February is American Heart Month and Feb. 3 marks the annual Go Red for Women Day sponsored by the American Heart Association. The Wiesbaden Army Health Clinic wants to help you avoid a broken heart not only this Valentine’s month, but for your future as well. “Going Red” means being ready to take control of your health. Heart disease is the number one killer in women and yet only 20 percent of women believe that heart disease is their greatest threat. As a result women are more likely than men to ignore the warning signs of a heart attack.
What causes heart disease?
Heart disease affects the blood vessels and cardiovascular system. Numerous problems can result from this, many of which are related to a process called atherosclerosis, a condition that develops when plaque builds up in the walls of the arteries. This buildup narrows the arteries. If a blood clot forms, it can cause a heart attack or stroke.
How can I prevent it?
With the right information, education and care, heart disease in women can be treated, prevented and even ended.
A few lifestyle changes you should make include; don’t smoke; manage your blood sugar; get your blood pressure under control; lower your cholesterol; know your family history; lose weight; and eat healthy.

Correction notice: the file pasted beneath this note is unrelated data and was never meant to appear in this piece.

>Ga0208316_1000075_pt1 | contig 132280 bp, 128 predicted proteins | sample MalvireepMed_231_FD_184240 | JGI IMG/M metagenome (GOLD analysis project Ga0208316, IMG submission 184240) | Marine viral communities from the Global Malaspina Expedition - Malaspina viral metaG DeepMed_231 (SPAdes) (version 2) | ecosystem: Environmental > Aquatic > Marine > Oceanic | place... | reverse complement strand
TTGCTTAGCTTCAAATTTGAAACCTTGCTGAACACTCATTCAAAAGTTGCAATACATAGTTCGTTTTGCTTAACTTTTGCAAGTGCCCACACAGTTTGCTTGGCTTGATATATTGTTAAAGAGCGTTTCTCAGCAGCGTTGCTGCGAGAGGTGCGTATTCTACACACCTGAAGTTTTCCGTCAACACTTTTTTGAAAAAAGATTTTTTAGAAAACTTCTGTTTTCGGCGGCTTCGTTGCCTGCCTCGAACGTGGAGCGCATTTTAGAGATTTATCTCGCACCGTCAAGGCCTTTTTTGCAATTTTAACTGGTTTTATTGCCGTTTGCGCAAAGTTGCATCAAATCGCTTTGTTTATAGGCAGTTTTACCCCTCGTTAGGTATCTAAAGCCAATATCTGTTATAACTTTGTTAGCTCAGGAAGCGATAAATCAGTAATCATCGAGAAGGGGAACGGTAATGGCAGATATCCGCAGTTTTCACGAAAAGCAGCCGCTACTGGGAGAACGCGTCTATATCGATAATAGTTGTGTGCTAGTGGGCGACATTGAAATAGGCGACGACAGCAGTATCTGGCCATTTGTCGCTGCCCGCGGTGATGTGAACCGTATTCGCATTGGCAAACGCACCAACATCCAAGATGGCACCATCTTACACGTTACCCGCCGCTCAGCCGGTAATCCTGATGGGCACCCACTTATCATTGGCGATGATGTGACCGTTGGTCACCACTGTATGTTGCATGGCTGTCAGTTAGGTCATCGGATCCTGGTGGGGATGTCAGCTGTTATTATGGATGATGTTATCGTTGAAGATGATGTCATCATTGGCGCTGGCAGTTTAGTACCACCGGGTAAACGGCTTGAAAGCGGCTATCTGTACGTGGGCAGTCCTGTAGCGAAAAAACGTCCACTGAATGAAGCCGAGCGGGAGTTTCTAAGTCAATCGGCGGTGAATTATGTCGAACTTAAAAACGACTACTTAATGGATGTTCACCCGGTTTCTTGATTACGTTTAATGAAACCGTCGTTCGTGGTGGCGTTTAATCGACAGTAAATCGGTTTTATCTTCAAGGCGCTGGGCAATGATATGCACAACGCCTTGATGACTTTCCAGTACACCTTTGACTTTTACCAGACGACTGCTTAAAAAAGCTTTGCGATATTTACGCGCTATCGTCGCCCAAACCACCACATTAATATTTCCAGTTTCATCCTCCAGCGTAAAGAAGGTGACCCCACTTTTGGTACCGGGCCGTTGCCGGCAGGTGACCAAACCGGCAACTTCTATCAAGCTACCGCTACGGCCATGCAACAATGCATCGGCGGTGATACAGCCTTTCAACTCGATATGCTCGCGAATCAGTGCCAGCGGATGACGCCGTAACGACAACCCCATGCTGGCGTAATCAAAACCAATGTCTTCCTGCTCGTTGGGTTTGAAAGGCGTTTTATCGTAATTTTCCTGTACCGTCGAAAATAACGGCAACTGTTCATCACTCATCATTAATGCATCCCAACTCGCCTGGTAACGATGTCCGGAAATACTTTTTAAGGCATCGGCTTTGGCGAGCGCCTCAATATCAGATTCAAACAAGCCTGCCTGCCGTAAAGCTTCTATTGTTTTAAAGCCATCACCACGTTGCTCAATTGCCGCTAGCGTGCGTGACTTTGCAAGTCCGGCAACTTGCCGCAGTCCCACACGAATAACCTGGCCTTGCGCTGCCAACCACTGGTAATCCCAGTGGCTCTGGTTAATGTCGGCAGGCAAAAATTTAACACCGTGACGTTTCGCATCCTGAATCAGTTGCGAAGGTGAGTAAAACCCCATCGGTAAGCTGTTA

The Wiesbaden Army Health Clinic is committed to helping patients reduce their risk for cardiovascular disease and has programs to support those important lifestyle changes that make a difference. We encourage you to get regular screenings that monitor your blood pressure, blood sugar and cholesterol levels. If you are a smoker and are ready to quit, contact Army Public Health Nursing at 06371-9464-1311 for information on Tobacco Cessation assistance.
For advice on active lifestyles, diet and exercise, contact the Army Wellness Center at 06371-9464-1478.
Women and heart disease
• Heart disease causes 1 in 3 women’s deaths each year, killing approximately one woman every minute.
• 90 percent of women have one or more risk factors for developing heart disease.
• Since 1984, more women than men have died each year from heart disease and the gap between men and women’s survival continues to widen.
• The symptoms of heart disease can be different in women vs. men, and are often misunderstood.
• While 1 in 31 American women dies from breast cancer each year, 1 in 3 dies of heart disease.